"That made a huge difference for me. I have a mortgage, so I couldn't just not work. When those contracts came along, it was a huge relief for me as an athlete," Haynes says.
"Ultimately it's helped me get back into the Australian team.
"It was a series of events that aligned in time, so I was very lucky."
And then there was the carrot of this year's 50-over World Cup in England.
"I thought that was probably my last opportunity to play in one," she said. "(Australia coach) Matthew Mott and (selector) Shawn Flegler had had discussions with me over a 12-month period and they said they wanted to see me score runs and there could be an opportunity for me if I did that.
"But I still wasn't sure if that would come to fruition."
Re-energised and determined to give international cricket just one more crack, Haynes was left disappointed with a 2016-17 WNCL campaign that reaped 212 runs at 30.28.
She averaged 20.30 for Sydney Thunder in the Rebel WBBL but was more pleased with how the ball was coming off the bat than the numbers suggested. Nonetheless, when Australia's T20 and ODI squads to play New Zealand were announced on January 31, Haynes wasn't even listed as an emergency.
What followed was quite an incredible series of events.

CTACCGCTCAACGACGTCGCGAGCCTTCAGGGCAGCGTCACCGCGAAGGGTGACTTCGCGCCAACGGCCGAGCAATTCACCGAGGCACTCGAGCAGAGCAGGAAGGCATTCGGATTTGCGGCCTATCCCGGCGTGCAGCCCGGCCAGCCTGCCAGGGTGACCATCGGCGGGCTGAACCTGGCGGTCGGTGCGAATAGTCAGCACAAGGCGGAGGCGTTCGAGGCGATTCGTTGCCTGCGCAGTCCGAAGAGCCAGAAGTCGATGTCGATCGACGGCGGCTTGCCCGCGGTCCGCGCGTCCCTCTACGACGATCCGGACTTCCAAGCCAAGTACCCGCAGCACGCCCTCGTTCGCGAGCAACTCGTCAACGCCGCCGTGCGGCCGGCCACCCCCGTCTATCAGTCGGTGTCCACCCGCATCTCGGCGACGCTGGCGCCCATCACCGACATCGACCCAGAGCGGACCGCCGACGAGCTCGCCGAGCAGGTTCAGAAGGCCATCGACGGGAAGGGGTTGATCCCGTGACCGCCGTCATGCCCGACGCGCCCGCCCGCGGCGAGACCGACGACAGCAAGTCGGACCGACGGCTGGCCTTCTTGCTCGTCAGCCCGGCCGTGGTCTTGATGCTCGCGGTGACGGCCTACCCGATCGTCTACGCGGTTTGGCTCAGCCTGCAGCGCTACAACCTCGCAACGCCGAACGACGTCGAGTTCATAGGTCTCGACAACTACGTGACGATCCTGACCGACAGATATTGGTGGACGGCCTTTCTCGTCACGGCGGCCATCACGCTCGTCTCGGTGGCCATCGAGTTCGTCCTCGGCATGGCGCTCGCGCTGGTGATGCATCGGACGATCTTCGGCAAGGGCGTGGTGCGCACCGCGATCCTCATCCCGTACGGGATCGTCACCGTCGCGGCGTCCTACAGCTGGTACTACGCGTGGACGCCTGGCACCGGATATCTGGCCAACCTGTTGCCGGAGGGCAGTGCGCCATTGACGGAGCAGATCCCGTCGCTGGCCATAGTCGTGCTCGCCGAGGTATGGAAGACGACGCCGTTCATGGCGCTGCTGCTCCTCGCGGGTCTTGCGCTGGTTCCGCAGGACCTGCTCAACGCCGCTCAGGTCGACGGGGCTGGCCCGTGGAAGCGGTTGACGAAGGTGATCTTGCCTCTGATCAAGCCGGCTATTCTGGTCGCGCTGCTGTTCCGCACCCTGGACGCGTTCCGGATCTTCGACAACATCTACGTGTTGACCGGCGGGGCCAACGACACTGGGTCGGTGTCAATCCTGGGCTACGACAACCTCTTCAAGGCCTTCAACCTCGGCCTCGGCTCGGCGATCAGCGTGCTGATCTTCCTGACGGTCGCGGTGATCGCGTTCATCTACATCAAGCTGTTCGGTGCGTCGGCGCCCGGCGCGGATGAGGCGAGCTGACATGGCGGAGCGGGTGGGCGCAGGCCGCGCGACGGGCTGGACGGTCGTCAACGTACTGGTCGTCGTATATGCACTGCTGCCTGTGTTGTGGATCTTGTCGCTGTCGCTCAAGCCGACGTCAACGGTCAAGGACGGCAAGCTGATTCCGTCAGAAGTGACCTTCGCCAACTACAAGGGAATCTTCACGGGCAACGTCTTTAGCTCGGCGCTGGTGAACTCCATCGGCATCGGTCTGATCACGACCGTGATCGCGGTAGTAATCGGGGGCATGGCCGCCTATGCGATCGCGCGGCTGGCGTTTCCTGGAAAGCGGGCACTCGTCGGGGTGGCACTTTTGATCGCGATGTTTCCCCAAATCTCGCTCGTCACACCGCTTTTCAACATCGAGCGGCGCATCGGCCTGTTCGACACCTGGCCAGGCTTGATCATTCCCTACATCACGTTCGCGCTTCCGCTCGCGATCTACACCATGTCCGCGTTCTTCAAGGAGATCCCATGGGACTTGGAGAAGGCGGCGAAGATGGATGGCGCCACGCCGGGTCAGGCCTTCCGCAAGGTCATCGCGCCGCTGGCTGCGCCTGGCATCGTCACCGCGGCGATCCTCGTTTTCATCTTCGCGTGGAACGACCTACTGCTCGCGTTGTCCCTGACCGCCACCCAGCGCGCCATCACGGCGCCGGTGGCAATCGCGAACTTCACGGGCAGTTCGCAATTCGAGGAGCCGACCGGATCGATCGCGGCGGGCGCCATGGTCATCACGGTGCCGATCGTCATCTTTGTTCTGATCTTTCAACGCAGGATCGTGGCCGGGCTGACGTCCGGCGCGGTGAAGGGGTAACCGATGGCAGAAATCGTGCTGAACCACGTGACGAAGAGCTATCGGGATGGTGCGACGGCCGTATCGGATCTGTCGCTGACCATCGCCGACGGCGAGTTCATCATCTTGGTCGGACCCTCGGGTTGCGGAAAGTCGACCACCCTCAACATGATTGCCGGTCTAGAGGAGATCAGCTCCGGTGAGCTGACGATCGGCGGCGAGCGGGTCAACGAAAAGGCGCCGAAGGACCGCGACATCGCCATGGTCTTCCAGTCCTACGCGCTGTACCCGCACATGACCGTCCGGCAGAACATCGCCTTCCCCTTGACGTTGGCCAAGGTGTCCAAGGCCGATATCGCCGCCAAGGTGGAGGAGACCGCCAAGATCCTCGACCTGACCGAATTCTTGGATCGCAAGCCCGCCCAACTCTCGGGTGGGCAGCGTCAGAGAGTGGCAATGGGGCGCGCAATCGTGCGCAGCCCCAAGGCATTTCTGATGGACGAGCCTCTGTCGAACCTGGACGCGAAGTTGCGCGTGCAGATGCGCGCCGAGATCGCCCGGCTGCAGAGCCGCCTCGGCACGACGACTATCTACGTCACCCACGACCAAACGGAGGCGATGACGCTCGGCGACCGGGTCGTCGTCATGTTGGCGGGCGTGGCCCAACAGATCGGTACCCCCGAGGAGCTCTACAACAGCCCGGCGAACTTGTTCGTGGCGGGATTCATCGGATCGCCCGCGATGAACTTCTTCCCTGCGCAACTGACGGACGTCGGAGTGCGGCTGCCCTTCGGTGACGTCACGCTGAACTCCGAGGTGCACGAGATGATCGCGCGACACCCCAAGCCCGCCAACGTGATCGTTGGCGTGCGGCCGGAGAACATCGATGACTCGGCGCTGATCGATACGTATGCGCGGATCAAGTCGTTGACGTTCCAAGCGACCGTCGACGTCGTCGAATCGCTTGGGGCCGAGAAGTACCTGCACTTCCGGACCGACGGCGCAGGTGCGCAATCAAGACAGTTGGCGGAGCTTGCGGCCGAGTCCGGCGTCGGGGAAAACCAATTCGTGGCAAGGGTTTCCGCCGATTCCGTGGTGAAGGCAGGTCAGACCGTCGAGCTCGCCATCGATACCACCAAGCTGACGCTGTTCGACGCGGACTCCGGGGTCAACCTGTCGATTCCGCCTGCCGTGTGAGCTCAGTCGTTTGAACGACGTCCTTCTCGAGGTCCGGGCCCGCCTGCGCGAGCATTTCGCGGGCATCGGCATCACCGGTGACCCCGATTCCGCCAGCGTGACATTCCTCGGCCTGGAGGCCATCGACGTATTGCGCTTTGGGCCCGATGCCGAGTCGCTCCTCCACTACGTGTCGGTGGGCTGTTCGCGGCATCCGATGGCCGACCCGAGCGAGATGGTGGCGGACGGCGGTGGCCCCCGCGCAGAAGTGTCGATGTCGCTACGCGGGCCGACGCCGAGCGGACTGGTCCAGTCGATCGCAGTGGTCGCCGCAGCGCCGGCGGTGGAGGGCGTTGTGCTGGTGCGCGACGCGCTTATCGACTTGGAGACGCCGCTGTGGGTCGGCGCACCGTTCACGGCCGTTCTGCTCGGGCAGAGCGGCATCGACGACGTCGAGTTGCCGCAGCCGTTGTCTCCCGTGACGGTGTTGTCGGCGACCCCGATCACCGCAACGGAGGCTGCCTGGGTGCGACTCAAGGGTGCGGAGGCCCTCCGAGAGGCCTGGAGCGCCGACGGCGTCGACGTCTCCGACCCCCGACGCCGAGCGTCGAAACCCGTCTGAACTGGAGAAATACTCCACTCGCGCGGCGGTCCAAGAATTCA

Injuries to Ellyse Perry, then Alex Blackwell saw Haynes handed a surprise last-minute call-up for the NZ tour.
She played her first international game since July 2013 at Auckland's Eden Park in late February, scoring an even 50 and looking so poised and confident, it was difficult to believe she'd spent three-and-a-half years in the international wilderness.
"You never want to see anyone injured," Haynes reflects. "But I was lucky enough to get my opportunity because of that."
Haynes suffered her own injury blow just days after that international return. While she likely would have surrendered her place to the returning Blackwell and Perry for the second ODI in Mt Maunganui, a serious ankle injury at training made the selectors' decision for them.
But she had done enough to earn herself an international contract for 2017-18 – worth an average $180,000 under CA's new Memorandum of Understanding – and then a spot in that World Cup squad she had so dearly desired.
"I got that half-century in that game against New Zealand and then I got an injury, but sport can be very fickle sometimes," she says.
"You've got to take your chances and I was pretty grateful it worked out – it doesn't often happen like that at all."